The race ended.  The people could do no more.   The daughter told him to send for Kwan-Si.  They met; both mandarins were ill and had to be carried to the meeting.  The Mandarin's daughter appears and orders the servants to carry the mandarins outside.  There she points out several kites.

(the story)

"'What does it (a kite) need to sustain it and make it beautiful and truly spiritual?'

'The wind, of course!' said the others.

'And what do the sky and the wind need to make them beautiful?'

'A kite, of course--many kites, to beak the monotony, the sameness of the sky. Colored kites, flying!'

'So,' said the Mandarin's daughter.  'You, Kwan-Si, will make a last rebuilding of your town to resemble nothing more nor less than the wind.  And we shall build like a golden kite.  The wind will beautify the kite and carry it to wondrous heights.  And the kite will break the sameness of the wind's existence and give it purpose and meaning. One without the other is nothing.  Together, all will be beauty and co-operation and a long and enduring life.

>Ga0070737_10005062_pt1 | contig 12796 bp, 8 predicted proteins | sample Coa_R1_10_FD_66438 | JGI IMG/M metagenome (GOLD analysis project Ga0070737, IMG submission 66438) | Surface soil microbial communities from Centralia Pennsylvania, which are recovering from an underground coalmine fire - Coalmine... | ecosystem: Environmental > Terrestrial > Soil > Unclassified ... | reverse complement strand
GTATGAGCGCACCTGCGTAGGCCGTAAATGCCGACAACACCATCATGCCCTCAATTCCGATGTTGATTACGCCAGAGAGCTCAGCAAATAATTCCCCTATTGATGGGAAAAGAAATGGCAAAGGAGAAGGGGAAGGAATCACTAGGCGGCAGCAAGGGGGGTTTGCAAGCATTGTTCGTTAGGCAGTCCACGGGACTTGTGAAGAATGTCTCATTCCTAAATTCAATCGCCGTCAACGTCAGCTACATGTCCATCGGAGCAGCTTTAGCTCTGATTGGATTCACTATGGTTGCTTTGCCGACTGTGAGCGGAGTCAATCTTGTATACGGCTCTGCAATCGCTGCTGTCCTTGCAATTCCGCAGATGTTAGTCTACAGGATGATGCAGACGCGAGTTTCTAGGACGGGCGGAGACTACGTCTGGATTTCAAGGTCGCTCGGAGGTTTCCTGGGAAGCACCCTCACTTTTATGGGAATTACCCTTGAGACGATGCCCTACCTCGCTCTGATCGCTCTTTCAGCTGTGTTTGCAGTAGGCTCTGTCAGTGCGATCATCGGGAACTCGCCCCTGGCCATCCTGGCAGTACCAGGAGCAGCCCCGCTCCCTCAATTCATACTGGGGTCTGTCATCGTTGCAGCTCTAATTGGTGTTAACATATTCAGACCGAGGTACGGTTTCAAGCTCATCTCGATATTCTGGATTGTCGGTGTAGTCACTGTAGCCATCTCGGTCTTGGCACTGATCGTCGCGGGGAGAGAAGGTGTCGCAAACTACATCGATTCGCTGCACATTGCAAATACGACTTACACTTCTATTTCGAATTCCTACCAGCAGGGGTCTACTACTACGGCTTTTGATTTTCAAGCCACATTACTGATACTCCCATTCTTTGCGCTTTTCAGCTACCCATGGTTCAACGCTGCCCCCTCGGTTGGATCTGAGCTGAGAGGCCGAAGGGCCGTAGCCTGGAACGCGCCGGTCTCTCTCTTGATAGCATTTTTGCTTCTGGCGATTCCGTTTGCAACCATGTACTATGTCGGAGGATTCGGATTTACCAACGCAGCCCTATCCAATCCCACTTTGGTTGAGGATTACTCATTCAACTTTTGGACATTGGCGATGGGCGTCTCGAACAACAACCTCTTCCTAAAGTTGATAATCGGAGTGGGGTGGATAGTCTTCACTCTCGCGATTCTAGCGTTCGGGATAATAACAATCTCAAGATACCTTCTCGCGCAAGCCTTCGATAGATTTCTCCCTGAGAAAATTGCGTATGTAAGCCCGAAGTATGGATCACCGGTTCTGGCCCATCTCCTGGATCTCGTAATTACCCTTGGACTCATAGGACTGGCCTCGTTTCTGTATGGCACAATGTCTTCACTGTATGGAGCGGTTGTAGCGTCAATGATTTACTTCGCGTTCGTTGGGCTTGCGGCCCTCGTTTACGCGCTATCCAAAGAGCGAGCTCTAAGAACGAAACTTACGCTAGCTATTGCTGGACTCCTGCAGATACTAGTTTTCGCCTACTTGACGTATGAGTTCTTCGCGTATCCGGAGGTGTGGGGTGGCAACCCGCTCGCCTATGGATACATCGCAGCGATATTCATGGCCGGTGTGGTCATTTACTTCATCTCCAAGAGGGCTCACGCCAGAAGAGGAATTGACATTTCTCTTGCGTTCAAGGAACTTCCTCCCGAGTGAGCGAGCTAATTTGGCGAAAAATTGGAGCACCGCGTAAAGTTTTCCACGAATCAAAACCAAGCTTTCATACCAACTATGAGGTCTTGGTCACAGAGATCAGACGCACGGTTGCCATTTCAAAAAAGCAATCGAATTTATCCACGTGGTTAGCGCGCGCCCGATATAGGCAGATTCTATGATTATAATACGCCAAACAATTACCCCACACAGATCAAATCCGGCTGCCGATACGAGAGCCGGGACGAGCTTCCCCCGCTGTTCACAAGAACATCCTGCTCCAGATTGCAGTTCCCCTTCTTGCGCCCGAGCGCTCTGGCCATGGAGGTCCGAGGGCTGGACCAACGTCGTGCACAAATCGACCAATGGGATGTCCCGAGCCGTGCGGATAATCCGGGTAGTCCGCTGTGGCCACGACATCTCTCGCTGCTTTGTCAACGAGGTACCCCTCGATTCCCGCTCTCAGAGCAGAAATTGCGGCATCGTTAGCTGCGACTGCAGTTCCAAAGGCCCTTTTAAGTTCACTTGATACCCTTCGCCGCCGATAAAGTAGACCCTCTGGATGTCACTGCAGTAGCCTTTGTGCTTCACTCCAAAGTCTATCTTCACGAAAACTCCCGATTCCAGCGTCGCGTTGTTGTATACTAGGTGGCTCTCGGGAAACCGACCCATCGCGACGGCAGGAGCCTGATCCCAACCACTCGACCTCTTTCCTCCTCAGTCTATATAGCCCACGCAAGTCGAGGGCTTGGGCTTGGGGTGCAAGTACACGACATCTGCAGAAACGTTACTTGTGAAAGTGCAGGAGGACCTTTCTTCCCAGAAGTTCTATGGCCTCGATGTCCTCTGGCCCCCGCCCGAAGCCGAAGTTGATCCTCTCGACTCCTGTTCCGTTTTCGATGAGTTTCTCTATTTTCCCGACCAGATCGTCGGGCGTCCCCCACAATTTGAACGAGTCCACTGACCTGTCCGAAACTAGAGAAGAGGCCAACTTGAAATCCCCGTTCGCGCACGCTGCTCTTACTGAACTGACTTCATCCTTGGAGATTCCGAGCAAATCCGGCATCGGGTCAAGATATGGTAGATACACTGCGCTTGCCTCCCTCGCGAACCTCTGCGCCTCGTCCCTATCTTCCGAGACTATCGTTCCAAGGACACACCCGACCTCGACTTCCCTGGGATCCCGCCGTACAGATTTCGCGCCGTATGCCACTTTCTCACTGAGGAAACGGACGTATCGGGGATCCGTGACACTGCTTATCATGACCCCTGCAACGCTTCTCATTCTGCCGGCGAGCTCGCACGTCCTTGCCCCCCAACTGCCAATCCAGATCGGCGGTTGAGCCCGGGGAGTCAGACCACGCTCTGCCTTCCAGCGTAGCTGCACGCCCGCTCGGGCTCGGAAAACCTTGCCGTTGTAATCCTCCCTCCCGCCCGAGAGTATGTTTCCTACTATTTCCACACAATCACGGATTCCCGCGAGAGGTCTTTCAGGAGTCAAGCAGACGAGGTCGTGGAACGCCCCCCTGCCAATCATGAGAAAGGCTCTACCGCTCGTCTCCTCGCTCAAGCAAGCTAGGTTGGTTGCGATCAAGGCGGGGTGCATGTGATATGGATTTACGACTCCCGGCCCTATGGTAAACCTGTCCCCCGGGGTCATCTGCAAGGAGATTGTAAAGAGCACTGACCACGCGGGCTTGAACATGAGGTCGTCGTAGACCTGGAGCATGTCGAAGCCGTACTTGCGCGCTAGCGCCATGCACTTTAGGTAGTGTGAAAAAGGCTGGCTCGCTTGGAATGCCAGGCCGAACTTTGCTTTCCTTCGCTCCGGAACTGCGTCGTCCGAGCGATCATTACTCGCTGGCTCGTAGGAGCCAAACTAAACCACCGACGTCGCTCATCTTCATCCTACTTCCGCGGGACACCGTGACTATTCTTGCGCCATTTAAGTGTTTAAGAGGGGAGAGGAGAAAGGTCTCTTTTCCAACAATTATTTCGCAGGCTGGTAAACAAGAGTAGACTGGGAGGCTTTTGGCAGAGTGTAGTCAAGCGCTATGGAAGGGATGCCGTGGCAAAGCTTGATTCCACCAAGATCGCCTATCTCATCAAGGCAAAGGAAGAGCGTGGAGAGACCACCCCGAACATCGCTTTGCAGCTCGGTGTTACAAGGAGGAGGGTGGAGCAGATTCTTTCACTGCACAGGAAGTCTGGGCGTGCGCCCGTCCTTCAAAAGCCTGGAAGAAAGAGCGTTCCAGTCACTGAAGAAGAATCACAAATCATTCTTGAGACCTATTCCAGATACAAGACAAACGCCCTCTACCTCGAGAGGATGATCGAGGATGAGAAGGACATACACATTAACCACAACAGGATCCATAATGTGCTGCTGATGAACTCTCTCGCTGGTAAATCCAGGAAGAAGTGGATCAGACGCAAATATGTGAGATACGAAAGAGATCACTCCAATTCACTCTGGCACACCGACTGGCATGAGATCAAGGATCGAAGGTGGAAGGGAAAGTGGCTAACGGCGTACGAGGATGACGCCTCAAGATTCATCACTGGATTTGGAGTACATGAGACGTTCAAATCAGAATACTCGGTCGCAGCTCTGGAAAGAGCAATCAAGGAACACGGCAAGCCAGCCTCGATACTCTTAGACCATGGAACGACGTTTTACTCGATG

.  .  .
And so, in time, the towns became the Town of the Golden Kite and the Town of the Silver Wind.  And harvestings were  harvested and business tended again, and the flesh returned, and disease ran off like a frightened jackal.  And on every night of the year the inhabitants in the Town of the Kite could hear the good clear wind sustaining them.  And those in the Town of the Wind could hear the kites singing, whispering, rising, and beautifying them."


Of course, this is a fairy tale, so it is not true.  Competition is the great thing, and co-operation is OK, in its place, a small place though.    I'm sure most would agree, right?

Tuesday, November 7, 2017

Eric Hoffer: re-seeing the ordinary

No. 90